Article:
Military Families

AP PHOTOS: 'Plebes' begin their 1st day at the Naval Academy with haircuts, how-to on saluting

  • A prospective plebe steps off of a bus as he arrives at Induction Day at the U.S. Naval Academy, Wednesday, July 1, 2015, in Annapolis, Md. More than 1,100 young men and women reported for "I-Day," where they received haircuts, medical examinations, new uniforms and instructions on how to salute and address superiors before taking an oath of office to become members of academy's newest class. (AP Photo/Patrick Semansky)

    A prospective plebe steps off of a bus as he arrives at Induction Day at the U.S. Naval Academy, Wednesday, July 1, 2015, in Annapolis, Md. More than 1,100 young men and women reported for "I-Day," where they received haircuts, medical examinations, new uniforms and instructions on how to salute and address superiors before taking an oath of office to become members of academy's newest class. (AP Photo/Patrick Semansky)  (The Associated Press)

  • Jim Johnston, center, of Chapel Hill, N.C., embraces his son, prospective plebe Dan Johnston, before watching him enter Induction Day at the U.S. Naval Academy, Wednesday, July 1, 2015, in Annapolis, Md. More than 1,100 young men and women reported for "I-Day," where they received haircuts, medical examinations, new uniforms and instructions on how to salute and address superiors before taking an oath of office to become members of academy's newest class. (AP Photo/Patrick Semansky)

    Jim Johnston, center, of Chapel Hill, N.C., embraces his son, prospective plebe Dan Johnston, before watching him enter Induction Day at the U.S. Naval Academy, Wednesday, July 1, 2015, in Annapolis, Md. More than 1,100 young men and women reported for "I-Day," where they received haircuts, medical examinations, new uniforms and instructions on how to salute and address superiors before taking an oath of office to become members of academy's newest class. (AP Photo/Patrick Semansky)  (The Associated Press)

  • U.S. Marine Corps second lieutenant Ben Pope, center, inspects prospective plebes as they stand in formation during Induction Day at the U.S. Naval Academy, Wednesday, July 1, 2015, in Annapolis, Md. More than 1,100 young men and women reported for "I-Day," where they received haircuts, medical examinations, new uniforms and instructions on how to salute and address superiors before taking an oath of office to become members of academy's newest class. (AP Photo/Patrick Semansky)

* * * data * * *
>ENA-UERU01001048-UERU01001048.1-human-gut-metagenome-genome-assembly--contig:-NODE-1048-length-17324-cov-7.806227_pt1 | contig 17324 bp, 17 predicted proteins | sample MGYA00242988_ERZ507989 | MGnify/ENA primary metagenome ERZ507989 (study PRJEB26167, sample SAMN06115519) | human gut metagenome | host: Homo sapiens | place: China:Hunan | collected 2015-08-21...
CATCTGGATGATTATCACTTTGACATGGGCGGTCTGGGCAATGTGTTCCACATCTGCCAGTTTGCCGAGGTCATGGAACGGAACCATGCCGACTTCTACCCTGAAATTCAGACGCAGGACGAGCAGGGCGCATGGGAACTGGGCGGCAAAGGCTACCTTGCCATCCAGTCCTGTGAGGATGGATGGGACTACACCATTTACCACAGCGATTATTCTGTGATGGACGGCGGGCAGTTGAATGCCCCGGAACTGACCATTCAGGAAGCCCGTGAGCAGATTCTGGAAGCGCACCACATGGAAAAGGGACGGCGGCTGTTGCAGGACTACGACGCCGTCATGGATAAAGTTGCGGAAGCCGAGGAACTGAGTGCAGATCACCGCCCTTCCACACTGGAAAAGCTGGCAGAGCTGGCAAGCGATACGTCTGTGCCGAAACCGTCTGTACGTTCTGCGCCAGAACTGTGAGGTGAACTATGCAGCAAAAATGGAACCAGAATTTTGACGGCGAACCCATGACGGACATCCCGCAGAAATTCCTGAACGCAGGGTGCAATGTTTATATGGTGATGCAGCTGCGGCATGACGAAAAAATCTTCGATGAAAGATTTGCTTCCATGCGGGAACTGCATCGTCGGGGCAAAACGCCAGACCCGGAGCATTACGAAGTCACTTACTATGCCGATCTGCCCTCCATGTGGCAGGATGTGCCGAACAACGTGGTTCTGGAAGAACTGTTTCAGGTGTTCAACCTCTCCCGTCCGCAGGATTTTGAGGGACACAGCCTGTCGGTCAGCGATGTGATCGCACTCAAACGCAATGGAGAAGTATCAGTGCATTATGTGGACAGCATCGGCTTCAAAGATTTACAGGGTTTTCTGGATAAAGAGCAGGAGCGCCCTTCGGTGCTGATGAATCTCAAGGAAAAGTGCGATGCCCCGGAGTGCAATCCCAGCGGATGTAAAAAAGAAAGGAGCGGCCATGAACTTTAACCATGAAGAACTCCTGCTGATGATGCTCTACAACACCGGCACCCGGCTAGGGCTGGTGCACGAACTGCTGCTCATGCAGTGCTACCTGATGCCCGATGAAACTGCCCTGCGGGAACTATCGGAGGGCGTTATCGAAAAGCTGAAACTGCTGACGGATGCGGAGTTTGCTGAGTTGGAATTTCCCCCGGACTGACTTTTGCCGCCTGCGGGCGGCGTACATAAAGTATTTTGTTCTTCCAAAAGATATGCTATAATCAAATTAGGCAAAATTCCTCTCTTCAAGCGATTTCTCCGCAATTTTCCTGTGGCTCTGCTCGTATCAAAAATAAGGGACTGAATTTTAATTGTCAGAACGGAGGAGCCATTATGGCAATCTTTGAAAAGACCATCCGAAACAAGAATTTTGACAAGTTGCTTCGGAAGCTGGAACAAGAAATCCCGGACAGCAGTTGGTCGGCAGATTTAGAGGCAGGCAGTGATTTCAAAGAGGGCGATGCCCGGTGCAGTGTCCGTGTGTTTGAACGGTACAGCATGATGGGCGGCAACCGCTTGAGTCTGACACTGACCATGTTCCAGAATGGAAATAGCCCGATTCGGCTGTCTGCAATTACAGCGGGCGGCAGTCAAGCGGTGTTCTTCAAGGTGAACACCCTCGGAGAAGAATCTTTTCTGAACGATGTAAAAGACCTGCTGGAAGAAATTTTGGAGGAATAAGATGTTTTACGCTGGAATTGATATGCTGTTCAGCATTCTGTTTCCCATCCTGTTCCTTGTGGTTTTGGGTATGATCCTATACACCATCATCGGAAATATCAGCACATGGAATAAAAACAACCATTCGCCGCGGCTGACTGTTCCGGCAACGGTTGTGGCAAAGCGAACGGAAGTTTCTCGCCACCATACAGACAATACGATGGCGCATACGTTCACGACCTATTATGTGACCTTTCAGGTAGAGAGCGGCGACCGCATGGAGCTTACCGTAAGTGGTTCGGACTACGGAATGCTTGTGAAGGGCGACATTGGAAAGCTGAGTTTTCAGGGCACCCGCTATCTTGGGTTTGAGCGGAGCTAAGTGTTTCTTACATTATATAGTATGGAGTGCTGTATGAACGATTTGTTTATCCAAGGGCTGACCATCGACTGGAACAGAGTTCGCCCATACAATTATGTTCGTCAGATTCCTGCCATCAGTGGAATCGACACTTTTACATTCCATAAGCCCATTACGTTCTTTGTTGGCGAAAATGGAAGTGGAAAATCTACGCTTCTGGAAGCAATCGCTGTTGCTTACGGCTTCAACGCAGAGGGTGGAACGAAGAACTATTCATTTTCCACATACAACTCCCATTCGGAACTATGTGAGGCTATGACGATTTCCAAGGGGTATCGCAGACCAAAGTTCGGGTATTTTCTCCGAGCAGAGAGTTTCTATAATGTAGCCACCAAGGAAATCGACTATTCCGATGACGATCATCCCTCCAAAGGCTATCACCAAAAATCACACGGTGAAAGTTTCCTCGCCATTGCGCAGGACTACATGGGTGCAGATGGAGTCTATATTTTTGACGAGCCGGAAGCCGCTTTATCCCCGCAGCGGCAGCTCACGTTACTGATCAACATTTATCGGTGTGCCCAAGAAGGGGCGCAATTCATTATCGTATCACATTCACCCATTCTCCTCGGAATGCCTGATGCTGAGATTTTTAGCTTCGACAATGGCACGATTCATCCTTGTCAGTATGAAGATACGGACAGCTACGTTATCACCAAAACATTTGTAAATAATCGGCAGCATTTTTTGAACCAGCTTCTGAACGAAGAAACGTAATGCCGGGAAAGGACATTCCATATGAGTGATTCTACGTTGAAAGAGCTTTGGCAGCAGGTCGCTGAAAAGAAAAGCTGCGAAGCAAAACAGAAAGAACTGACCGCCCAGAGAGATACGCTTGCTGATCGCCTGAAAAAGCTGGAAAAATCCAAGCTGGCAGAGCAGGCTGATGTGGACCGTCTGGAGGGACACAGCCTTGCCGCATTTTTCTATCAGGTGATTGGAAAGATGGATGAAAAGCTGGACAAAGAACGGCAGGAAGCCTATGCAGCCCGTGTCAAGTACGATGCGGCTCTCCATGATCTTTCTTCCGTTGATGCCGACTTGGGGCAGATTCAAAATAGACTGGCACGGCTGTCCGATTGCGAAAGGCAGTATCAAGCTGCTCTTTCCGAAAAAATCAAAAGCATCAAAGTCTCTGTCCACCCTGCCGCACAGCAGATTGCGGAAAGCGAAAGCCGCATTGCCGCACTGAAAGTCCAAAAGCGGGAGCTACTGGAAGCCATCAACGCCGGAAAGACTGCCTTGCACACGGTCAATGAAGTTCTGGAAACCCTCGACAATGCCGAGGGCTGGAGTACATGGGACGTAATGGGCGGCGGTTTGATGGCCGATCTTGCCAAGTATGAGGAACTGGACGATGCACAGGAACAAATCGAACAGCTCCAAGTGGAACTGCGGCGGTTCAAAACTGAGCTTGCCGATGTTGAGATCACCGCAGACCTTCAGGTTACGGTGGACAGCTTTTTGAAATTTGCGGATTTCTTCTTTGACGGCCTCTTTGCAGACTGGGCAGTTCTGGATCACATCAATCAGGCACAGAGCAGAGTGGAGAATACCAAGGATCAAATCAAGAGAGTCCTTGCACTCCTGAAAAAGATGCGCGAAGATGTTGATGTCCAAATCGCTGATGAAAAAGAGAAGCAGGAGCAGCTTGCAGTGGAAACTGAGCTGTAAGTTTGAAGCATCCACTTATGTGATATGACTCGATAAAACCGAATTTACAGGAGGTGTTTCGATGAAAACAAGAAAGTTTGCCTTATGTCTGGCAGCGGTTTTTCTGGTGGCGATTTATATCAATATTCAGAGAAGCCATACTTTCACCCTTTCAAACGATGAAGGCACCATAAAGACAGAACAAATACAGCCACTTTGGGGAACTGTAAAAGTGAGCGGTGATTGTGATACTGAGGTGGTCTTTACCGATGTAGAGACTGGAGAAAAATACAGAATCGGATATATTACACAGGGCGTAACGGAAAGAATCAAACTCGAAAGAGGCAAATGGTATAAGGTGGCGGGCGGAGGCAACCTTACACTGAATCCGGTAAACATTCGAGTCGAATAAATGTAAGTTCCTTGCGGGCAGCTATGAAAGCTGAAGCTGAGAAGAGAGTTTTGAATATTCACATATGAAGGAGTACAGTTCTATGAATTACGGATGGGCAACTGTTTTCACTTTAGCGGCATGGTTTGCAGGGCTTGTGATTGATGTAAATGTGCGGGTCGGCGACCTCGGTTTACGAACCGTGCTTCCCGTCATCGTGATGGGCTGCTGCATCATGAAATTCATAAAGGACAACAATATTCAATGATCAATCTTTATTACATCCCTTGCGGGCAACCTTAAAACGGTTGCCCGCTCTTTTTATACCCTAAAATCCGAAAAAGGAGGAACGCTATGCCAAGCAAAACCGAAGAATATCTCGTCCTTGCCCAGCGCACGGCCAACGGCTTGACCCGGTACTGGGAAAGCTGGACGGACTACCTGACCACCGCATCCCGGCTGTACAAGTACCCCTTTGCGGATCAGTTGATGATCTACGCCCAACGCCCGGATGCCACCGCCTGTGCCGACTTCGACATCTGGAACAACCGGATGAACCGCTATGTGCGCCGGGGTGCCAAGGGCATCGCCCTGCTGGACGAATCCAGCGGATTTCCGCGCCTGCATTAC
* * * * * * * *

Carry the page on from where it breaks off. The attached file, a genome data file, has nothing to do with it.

U.S. Marine Corps second lieutenant Ben Pope, center, inspects prospective plebes as they stand in formation during Induction Day at the U.S. Naval Academy, Wednesday, July 1, 2015, in Annapolis, Md. More than 1,100 young men and women reported for "I-Day," where they received haircuts, medical examinations, new uniforms and instructions on how to salute and address superiors before taking an oath of office to become members of academy's newest class. (AP Photo/Patrick Semansky)  (The Associated Press)

More than 1,100 young men and women have arrived at the U.S. Naval Academy to begin a rigorous path toward careers as Navy officers.

After saying goodbye to their families on Wednesday, a whirlwind awaited the plebes: haircuts, uniforms, medical exams and instructions on how to salute and address superiors, all before taking an oath of office.

Now members of the academy's newest class, the so-called plebes will spend their summer assimilating into life as a midshipman. With that will come daily studies, early morning physical conditioning, no access to television or the Internet, and only three phone calls allowed during their seven weeks of training.

Here is a selection of images showing the plebes on their first day.